The purpose of this paper is to present the relevant factors surrounding the use of turbo drills for straight-hole applications. The presentation begins with the developmental background and mechanics of the turbine as well as the necessary conditions under which it must operate. Subsequently, the hydraulic considerations, diamond bit selection and standard operating procedures are examined. Finally, the procedures are examined. Finally, the economics of the turbine decision is reviewed.


The oil industry has been ever searching for a less expensive and more effective method of reaching the drilling target. One approach has been to design and test a variety of down-hole motors. These motors have included mud-driven turbines, positive displacement mud motors and electrically powered motors. Of these, the most powered motors. Of these, the most attractive have been the turbines and the positive displacement motors. Since the mud is already being used to remove the cuttings, its presence makes it a likely candidate for providing power to a drilling motor.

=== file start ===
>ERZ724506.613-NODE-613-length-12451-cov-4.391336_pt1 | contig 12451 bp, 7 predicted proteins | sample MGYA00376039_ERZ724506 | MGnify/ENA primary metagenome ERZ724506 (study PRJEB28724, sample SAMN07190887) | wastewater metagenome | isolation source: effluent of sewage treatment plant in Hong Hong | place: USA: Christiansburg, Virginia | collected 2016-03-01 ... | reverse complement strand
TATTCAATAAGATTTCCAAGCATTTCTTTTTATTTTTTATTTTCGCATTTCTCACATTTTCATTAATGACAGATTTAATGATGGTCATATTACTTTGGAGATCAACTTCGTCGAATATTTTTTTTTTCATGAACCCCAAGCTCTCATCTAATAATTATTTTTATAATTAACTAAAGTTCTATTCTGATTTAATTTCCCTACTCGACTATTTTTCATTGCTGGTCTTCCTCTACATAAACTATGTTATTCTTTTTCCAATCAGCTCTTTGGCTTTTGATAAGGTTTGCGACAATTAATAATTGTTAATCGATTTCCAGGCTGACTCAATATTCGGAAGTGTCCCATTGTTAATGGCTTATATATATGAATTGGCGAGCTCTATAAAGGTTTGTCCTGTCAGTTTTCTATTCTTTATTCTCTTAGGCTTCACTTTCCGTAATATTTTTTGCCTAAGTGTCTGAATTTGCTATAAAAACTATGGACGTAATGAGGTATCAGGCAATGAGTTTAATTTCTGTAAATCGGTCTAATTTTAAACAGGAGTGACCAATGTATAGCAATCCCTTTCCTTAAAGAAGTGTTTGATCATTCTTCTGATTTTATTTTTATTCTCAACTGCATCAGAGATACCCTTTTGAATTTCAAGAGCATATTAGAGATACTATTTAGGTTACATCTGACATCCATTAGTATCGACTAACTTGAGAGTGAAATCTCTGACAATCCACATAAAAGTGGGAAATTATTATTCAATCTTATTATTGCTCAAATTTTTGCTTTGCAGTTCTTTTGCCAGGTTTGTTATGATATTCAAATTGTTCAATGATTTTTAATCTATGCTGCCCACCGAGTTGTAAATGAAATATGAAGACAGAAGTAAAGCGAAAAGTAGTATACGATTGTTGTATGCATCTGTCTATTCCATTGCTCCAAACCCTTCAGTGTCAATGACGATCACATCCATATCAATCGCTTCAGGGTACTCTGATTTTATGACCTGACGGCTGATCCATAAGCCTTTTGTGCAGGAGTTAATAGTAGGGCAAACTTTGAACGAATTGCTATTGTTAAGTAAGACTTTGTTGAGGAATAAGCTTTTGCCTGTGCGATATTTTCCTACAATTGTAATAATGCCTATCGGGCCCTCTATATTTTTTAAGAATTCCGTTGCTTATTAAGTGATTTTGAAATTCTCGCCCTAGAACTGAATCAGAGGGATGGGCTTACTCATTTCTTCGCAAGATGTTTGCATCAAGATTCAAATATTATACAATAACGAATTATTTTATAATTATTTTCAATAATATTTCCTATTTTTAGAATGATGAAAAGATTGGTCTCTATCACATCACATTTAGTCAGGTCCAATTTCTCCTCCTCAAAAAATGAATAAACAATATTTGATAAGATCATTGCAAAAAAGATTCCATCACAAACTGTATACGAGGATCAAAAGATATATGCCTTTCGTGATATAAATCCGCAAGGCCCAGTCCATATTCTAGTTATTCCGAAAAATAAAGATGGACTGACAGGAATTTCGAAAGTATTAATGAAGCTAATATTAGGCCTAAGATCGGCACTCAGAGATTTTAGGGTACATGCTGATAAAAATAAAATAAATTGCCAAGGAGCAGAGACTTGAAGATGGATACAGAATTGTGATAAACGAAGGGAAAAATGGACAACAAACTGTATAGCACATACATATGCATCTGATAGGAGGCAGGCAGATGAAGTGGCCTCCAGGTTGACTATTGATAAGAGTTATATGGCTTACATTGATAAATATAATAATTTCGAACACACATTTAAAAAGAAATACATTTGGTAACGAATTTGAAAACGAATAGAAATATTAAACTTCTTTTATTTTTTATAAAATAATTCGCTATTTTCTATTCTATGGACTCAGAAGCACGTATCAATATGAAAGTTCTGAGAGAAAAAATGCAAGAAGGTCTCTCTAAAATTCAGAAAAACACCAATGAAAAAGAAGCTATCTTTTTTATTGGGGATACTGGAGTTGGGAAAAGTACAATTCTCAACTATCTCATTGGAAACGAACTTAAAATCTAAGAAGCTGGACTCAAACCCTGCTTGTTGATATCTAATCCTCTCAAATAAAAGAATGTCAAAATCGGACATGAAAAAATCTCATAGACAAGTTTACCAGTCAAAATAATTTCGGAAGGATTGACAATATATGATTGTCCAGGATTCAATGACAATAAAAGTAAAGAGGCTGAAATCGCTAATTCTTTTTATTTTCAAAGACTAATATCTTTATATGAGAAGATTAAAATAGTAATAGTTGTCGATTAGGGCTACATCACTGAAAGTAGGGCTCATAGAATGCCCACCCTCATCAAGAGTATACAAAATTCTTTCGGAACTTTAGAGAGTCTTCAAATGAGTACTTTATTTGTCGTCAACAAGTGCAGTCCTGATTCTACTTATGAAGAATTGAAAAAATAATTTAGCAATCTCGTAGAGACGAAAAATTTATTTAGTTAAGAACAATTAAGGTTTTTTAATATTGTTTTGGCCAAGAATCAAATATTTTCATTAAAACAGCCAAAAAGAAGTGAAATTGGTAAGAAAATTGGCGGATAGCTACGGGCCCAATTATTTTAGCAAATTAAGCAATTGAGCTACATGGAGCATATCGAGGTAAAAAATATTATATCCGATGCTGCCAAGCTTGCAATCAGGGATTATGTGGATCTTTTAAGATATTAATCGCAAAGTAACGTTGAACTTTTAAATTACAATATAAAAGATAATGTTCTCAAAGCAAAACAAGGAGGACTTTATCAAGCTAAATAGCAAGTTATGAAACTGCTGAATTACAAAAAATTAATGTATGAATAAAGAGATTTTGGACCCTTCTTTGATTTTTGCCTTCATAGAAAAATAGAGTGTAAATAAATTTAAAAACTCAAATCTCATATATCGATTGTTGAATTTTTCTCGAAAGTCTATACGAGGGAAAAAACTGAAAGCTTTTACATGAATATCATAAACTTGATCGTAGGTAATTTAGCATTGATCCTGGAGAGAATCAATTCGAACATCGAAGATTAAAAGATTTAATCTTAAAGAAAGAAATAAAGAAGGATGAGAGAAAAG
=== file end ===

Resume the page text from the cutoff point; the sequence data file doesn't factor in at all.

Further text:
Turbines are not new as far as their application to drilling is concerned. The possibility of using a turbine as a down-hole motor to power the bit was first recognized in 1873 when C.G. Cross was issued a U.S. patent. Conventional rotary drilling was later patented in 1884, but further patented in 1884, but further development of the turbine in the Western world was sporadic. Various turbo drill designs were tested but the main failing of American designs was the excessive bearing failure brought about mainly by the action of abrasive drilling fluids. The Russians surmounted this problem in the 1950's by developing rubber compound thrust bearings which could tolerate the abrasiveness.

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